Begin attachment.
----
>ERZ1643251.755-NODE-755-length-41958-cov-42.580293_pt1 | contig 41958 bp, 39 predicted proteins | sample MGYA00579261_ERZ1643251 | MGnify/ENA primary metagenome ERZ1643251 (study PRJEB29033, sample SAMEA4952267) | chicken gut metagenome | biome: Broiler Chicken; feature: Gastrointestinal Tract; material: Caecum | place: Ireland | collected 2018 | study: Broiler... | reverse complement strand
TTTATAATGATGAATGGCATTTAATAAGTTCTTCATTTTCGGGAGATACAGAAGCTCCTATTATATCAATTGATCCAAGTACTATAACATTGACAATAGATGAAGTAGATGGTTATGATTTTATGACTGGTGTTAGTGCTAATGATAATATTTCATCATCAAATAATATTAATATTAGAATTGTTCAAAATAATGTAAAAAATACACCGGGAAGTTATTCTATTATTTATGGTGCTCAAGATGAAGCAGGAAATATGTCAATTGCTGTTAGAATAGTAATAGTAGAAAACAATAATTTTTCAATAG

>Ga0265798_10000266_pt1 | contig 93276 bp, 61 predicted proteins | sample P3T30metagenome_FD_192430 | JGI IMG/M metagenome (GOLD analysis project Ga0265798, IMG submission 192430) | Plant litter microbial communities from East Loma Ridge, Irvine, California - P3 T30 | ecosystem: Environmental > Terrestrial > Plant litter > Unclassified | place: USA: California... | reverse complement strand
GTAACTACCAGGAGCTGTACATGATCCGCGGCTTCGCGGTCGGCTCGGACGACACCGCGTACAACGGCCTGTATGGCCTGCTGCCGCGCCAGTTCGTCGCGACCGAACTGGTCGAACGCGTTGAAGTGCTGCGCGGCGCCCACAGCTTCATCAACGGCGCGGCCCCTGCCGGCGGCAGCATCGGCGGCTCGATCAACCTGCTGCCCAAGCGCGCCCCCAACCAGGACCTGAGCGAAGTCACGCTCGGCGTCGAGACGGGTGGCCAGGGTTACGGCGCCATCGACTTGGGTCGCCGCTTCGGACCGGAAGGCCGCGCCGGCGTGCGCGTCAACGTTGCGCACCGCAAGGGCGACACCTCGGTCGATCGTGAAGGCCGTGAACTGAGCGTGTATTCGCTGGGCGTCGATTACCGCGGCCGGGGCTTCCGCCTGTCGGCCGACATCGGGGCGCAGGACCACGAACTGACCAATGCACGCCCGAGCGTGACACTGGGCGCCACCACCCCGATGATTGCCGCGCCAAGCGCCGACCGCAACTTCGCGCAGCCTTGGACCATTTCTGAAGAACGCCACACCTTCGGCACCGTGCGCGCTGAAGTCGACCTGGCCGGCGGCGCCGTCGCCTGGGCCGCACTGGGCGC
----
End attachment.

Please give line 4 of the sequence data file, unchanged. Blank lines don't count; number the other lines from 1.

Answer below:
GTAACTACCAGGAGCTGTACATGATCCGCGGCTTCGCGGTCGGCTCGGACGACACCGCGTACAACGGCCTGTATGGCCTGCTGCCGCGCCAGTTCGTCGCGACCGAACTGGTCGAACGCGTTGAAGTGCTGCGCGGCGCCCACAGCTTCATCAACGGCGCGGCCCCTGCCGGCGGCAGCATCGGCGGCTCGATCAACCTGCTGCCCAAGCGCGCCCCCAACCAGGACCTGAGCGAAGTCACGCTCGGCGTCGAGACGGGTGGCCAGGGTTACGGCGCCATCGACTTGGGTCGCCGCTTCGGACCGGAAGGCCGCGCCGGCGTGCGCGTCAACGTTGCGCACCGCAAGGGCGACACCTCGGTCGATCGTGAAGGCCGTGAACTGAGCGTGTATTCGCTGGGCGTCGATTACCGCGGCCGGGGCTTCCGCCTGTCGGCCGACATCGGGGCGCAGGACCACGAACTGACCAATGCACGCCCGAGCGTGACACTGGGCGCCACCACCCCGATGATTGCCGCGCCAAGCGCCGACCGCAACTTCGCGCAGCCTTGGACCATTTCTGAAGAACGCCACACCTTCGGCACCGTGCGCGCTGAAGTCGACCTGGCCGGCGGCGCCGTCGCCTGGGCCGCACTGGGCGC